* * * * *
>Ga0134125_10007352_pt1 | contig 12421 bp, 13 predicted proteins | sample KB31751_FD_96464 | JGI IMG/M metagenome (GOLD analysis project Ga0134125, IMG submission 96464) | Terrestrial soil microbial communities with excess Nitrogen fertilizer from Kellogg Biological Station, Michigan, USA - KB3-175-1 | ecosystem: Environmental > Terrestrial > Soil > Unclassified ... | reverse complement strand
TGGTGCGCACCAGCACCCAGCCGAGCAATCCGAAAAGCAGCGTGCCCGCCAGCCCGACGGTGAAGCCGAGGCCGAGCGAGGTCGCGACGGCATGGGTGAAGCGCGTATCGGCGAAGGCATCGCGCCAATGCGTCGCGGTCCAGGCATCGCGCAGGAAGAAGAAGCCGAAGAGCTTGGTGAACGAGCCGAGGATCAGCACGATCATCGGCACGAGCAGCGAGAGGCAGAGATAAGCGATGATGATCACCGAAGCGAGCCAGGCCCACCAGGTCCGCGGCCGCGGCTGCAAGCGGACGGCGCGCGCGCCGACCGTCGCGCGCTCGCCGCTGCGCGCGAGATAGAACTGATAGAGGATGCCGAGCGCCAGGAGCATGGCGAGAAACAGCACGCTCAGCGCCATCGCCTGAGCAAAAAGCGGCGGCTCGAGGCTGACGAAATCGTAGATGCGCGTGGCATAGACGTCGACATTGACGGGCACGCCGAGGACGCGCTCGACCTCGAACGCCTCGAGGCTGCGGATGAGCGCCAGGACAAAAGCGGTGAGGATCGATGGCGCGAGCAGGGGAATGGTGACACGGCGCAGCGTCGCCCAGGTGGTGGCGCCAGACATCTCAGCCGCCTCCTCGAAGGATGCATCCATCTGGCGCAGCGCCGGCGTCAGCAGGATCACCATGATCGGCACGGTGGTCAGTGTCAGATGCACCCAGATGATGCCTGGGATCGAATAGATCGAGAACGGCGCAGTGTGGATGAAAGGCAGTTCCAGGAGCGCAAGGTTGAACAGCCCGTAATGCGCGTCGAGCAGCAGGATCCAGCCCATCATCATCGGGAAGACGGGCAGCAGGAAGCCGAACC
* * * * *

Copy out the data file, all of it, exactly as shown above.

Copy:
>Ga0134125_10007352_pt1 | contig 12421 bp, 13 predicted proteins | sample KB31751_FD_96464 | JGI IMG/M metagenome (GOLD analysis project Ga0134125, IMG submission 96464) | Terrestrial soil microbial communities with excess Nitrogen fertilizer from Kellogg Biological Station, Michigan, USA - KB3-175-1 | ecosystem: Environmental > Terrestrial > Soil > Unclassified ... | reverse complement strand
TGGTGCGCACCAGCACCCAGCCGAGCAATCCGAAAAGCAGCGTGCCCGCCAGCCCGACGGTGAAGCCGAGGCCGAGCGAGGTCGCGACGGCATGGGTGAAGCGCGTATCGGCGAAGGCATCGCGCCAATGCGTCGCGGTCCAGGCATCGCGCAGGAAGAAGAAGCCGAAGAGCTTGGTGAACGAGCCGAGGATCAGCACGATCATCGGCACGAGCAGCGAGAGGCAGAGATAAGCGATGATGATCACCGAAGCGAGCCAGGCCCACCAGGTCCGCGGCCGCGGCTGCAAGCGGACGGCGCGCGCGCCGACCGTCGCGCGCTCGCCGCTGCGCGCGAGATAGAACTGATAGAGGATGCCGAGCGCCAGGAGCATGGCGAGAAACAGCACGCTCAGCGCCATCGCCTGAGCAAAAAGCGGCGGCTCGAGGCTGACGAAATCGTAGATGCGCGTGGCATAGACGTCGACATTGACGGGCACGCCGAGGACGCGCTCGACCTCGAACGCCTCGAGGCTGCGGATGAGCGCCAGGACAAAAGCGGTGAGGATCGATGGCGCGAGCAGGGGAATGGTGACACGGCGCAGCGTCGCCCAGGTGGTGGCGCCAGACATCTCAGCCGCCTCCTCGAAGGATGCATCCATCTGGCGCAGCGCCGGCGTCAGCAGGATCACCATGATCGGCACGGTGGTCAGTGTCAGATGCACCCAGATGATGCCTGGGATCGAATAGATCGAGAACGGCGCAGTGTGGATGAAAGGCAGTTCCAGGAGCGCAAGGTTGAACAGCCCGTAATGCGCGTCGAGCAGCAGGATCCAGCCCATCATCATCGGGAAGACGGGCAGCAGGAAGCCGAACC